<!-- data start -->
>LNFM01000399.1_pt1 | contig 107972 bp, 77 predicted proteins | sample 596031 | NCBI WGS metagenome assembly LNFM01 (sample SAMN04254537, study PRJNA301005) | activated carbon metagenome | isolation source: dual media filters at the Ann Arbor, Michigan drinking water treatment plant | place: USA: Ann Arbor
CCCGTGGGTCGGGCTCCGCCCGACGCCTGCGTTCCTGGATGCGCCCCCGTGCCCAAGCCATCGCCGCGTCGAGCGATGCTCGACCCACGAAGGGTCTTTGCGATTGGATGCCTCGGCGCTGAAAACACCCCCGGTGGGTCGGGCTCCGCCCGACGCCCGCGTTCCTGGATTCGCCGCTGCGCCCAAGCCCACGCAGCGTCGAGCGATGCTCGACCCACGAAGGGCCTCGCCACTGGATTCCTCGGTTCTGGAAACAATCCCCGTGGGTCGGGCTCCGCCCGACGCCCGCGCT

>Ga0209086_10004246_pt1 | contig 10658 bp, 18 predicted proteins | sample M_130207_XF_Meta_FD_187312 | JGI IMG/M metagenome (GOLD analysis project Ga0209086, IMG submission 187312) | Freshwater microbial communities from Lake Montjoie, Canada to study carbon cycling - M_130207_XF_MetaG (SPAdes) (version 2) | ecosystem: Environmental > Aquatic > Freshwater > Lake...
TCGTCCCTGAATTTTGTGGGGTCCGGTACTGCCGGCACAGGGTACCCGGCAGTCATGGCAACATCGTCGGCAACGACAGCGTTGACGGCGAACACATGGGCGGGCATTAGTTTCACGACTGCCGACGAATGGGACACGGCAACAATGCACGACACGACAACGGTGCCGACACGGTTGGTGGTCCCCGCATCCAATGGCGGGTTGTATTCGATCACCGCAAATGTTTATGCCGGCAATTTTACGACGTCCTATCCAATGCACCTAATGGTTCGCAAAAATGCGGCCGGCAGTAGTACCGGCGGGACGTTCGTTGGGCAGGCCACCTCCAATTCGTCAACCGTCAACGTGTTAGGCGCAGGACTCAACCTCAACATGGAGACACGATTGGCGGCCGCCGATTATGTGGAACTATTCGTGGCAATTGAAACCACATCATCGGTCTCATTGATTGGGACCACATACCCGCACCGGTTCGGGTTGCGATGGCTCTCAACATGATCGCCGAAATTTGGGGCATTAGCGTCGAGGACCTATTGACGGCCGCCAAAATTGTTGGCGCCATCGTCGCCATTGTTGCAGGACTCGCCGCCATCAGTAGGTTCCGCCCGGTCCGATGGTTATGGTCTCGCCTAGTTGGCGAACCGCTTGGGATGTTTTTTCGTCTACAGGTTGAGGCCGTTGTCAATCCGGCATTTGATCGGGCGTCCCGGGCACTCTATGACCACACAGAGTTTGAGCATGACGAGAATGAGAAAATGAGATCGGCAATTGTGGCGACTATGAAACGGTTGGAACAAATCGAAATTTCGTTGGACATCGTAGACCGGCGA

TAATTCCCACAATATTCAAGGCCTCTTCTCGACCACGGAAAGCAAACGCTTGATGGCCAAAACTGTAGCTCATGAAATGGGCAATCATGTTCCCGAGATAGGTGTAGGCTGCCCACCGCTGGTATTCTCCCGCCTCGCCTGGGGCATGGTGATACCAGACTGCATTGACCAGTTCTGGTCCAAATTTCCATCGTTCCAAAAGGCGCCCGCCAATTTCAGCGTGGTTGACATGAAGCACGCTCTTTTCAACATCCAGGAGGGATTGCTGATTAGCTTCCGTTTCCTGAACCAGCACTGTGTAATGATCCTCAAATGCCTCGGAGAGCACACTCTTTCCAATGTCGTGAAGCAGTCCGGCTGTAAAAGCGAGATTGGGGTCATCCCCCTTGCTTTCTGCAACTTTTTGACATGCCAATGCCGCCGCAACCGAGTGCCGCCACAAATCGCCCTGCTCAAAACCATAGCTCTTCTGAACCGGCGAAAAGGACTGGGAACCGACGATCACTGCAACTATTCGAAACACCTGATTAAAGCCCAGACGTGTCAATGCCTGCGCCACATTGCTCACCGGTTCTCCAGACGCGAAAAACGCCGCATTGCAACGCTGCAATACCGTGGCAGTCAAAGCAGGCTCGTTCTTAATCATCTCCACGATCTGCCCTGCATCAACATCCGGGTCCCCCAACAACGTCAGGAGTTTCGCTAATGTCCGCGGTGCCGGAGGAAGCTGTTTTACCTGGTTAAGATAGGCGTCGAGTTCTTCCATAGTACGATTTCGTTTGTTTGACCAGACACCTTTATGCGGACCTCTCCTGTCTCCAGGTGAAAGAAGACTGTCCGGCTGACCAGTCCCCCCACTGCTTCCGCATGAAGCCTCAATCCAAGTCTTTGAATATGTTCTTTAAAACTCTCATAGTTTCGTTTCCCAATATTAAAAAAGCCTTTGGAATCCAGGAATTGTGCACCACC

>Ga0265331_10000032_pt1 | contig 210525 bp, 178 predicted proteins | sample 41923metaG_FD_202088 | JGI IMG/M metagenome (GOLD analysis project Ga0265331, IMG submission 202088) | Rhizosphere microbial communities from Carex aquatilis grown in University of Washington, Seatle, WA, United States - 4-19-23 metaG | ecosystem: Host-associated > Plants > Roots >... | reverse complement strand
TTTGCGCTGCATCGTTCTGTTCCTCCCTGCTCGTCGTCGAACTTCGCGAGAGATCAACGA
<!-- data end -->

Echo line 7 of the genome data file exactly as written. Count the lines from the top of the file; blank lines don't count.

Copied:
TTTGCGCTGCATCGTTCTGTTCCTCCCTGCTCGTCGTCGAACTTCGCGAGAGATCAACGA